eptides are ubiquitous in nature and useful in many fields, from agriculture as pesticides, in medicine as antibacterial and antifungal drugs founded in the innate immune systems, to medicinal chemistry as hormones. However, the concept of peptides as materials was not recognized until 1990 when a self-assembling peptide as a repeating segment in a yeast protein was serendipitously discovered. Peptide materials are so called because they have bona fide materials property and are made from simple amino acids with well-ordered nanostructures under physiological conditions. These structures include well-ordered nanofibres, nanotubes and nanovesicles. These peptide materials have been used for: (i) three-dimensional tissue cell cultures of primary cells and stem cells, (ii) three-dimensional tissue printing, (iii) sustained releases of small molecules, growth factors, monoclonal antibody and siRNA, (iv) accelerated wound healing in reparative and regenerative medicine as well as tissue engineering, (v) used to stabilize membrane proteins including difficult G-protein coupled receptors and photosystem I for designing nanobiodevices, (vi) a few self-assembling peptides have been used in human clinical trials for accelerated wound healings in surgical uses and (vii) in human clinical trials for siRNA delivery for treatment of cancers. It is likely that these self-assembling peptides will open doors for more and more diverse uses. The field of self-assembling peptides is growing in a number of directions in areas of materials, synthetic biology, and clinical medicine and beyond.
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Scientists invent new way of folding and protecting recombinant proteins

Scientists invent new way of folding and protecting recombinant proteins | SynBioFromLeukipposInstitute | Scoop.it
November 13, 2017 A team from the NUS Yong Loo Lin School of Medicine (NUS Medicine) has invented a fundamentally new way of folding and protecting recombinant proteins. Sourced from the rapidly expanding field of synthetic biology, this protein-in-a-protein technology can improve functional...
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RNA-based dynamic genetic controllers: development strategies and applications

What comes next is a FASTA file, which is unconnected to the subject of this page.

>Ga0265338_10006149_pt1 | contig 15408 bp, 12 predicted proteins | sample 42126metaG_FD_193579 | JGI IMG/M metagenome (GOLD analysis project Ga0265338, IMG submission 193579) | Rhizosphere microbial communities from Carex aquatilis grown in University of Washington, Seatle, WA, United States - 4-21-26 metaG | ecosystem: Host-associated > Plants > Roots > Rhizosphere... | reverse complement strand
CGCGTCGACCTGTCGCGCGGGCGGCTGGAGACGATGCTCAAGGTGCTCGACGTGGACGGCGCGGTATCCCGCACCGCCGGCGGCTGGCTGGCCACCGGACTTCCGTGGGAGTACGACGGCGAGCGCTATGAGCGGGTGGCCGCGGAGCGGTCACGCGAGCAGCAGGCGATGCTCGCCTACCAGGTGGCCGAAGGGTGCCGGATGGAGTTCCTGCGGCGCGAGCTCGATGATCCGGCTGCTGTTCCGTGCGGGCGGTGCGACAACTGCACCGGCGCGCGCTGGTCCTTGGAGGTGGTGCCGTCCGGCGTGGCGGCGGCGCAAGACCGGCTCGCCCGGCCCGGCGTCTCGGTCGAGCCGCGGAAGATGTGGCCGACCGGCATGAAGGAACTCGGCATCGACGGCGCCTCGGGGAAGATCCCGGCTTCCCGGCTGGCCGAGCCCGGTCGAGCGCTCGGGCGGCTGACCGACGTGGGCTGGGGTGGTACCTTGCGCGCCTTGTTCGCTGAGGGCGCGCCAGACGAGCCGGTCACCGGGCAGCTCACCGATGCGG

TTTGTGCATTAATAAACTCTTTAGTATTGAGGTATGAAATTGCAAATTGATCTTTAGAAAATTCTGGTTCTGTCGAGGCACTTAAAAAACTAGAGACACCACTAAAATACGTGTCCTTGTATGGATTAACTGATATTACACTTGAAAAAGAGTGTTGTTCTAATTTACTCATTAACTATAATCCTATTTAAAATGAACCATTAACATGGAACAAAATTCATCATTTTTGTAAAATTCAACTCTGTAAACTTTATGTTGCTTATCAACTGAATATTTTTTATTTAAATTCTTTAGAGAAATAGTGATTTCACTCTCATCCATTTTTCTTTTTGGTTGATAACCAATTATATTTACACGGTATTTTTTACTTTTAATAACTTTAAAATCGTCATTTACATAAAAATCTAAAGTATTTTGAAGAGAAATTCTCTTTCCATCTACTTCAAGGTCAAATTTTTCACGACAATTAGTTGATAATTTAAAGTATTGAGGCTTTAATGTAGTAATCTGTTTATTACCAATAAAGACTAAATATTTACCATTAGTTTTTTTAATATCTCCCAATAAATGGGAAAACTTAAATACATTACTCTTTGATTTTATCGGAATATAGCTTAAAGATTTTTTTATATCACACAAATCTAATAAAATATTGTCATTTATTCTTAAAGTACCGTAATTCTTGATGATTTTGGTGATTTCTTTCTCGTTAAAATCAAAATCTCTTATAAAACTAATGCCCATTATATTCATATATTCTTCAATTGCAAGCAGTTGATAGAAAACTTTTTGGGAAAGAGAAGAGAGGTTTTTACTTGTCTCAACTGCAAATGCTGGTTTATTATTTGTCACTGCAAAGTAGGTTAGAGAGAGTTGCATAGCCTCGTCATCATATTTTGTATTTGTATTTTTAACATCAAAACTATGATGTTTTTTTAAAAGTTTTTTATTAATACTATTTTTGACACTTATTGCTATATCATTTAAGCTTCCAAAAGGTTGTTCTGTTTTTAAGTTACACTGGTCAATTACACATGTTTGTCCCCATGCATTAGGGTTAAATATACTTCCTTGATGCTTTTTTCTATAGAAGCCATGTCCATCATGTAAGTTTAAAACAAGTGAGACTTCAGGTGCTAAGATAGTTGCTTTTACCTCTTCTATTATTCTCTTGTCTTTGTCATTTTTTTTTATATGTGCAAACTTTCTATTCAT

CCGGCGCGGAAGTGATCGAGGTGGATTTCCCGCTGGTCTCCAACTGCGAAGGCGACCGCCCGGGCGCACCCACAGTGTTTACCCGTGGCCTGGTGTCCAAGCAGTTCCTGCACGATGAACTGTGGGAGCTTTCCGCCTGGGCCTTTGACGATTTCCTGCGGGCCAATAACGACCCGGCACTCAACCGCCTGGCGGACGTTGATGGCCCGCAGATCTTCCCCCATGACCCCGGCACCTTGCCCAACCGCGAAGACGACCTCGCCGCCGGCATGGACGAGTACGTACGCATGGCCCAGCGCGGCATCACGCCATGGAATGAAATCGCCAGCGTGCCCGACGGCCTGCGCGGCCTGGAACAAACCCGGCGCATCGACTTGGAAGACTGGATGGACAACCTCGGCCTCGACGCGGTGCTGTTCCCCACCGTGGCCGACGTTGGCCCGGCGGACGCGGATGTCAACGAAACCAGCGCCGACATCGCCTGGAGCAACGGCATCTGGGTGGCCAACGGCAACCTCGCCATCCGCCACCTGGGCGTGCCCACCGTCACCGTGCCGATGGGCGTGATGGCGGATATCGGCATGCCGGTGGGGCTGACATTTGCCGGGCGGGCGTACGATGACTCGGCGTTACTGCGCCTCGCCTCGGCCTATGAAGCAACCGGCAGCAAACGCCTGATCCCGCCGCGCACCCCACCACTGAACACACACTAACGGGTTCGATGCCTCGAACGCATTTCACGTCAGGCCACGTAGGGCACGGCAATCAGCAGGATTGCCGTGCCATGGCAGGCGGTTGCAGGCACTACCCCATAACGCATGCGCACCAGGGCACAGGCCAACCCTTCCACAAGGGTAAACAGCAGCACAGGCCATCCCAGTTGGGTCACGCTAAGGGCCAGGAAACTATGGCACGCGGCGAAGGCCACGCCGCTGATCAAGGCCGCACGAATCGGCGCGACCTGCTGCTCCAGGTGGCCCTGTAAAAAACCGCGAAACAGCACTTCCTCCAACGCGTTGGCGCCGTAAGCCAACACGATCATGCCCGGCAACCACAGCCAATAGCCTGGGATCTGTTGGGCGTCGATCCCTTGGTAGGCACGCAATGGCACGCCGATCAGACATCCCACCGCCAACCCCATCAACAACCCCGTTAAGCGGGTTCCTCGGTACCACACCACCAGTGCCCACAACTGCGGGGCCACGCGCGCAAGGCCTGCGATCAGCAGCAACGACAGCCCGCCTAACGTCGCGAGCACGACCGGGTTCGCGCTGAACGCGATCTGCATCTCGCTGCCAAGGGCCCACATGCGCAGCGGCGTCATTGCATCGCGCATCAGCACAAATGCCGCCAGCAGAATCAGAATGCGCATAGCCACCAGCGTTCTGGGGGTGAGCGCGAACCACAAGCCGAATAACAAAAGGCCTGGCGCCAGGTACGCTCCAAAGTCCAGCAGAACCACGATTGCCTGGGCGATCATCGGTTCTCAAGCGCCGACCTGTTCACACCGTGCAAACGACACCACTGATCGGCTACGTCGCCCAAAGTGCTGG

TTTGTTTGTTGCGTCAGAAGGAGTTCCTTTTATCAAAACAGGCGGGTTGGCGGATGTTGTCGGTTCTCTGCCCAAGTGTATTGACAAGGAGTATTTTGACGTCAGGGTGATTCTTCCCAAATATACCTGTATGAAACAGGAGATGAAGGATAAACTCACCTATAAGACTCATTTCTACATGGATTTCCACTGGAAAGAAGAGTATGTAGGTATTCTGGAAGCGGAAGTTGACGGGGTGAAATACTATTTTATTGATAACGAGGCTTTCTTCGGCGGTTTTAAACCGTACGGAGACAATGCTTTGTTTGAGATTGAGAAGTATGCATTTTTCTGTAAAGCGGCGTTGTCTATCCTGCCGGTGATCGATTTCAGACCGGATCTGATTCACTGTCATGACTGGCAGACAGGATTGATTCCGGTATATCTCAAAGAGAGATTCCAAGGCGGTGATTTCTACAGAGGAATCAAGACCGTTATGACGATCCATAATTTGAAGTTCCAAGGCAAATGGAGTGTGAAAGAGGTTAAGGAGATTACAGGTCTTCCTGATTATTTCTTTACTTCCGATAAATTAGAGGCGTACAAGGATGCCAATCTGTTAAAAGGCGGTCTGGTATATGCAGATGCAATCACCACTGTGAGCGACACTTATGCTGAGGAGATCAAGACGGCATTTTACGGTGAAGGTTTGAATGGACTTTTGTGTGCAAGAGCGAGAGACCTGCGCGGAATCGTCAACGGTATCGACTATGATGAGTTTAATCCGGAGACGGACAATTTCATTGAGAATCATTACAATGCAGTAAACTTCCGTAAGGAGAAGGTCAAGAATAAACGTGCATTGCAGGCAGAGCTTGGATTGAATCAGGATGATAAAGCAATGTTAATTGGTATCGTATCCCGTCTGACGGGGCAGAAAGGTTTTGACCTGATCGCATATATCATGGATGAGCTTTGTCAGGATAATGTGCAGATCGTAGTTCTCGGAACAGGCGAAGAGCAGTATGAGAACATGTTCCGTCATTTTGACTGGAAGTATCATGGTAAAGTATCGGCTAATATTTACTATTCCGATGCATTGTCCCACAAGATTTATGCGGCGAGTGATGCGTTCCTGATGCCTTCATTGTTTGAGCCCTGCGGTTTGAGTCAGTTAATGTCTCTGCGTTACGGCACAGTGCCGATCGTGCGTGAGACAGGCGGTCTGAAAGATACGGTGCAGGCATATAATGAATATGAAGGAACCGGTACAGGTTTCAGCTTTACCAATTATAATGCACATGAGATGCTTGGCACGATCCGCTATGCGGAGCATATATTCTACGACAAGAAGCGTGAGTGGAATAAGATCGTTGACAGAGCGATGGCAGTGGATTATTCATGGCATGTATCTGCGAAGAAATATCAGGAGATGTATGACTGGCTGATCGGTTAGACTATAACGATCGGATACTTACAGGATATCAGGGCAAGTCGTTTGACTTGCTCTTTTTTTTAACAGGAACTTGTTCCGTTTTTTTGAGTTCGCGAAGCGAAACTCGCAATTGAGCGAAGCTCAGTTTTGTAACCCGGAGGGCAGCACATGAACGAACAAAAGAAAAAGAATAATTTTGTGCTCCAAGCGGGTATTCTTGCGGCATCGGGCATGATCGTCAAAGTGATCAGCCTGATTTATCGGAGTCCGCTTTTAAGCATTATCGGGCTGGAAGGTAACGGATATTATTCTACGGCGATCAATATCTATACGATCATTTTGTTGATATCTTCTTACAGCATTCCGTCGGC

Dynamic regulation of gene expression in response to various molecules is crucial for both basic science and practical applications. RNA is considered an attractive material for creating dynamic genetic controllers because of its specific binding to ligands, structural flexibility, programmability, and small size. Here, we review recent advances in strategies for developing RNA-based dynamic controllers and applications. First, we describe studies that re-engineered natural riboswitches to generate new dynamic controllers. Next, we summarize RNA-based regulatory mechanisms that have been exploited to build novel artificial dynamic controllers. We also discuss computational methods and high-throughput selection approaches for de novo design of dynamic RNA controllers. Finally, we explain applications of dynamic RNA controllers for metabolic engineering and synthetic biology.
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CRISPR Can Now Edit Genes Using Nanoparticles Instead of Viruses

CRISPR Can Now Edit Genes Using Nanoparticles Instead of Viruses | SynBioFromLeukipposInstitute | Scoop.it
The new delivery mechanism completely turned off a gene responsible for high cholesterol in mice.
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Zipping DNA

Zipping DNA | SynBioFromLeukipposInstitute | Scoop.it
ETH researchers have developed a method that allows large amounts of genetic information to be compressed and then decompressed again in cells. This could aid in the development of new therapies.
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Researchers fold a protein within a protein

Researchers fold a protein within a protein | SynBioFromLeukipposInstitute | Scoop.it
A team from the NUS Yong Loo Lin School of Medicine (NUS Medicine) has invented a fundamentally new way of folding and protecting recombinant proteins. Sourced from the rapidly expanding field of synthetic biology, this protein-in-a-protei
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A New Method for the 3-D Printing of Living Tissues

The approach could revolutionize regenerative medicine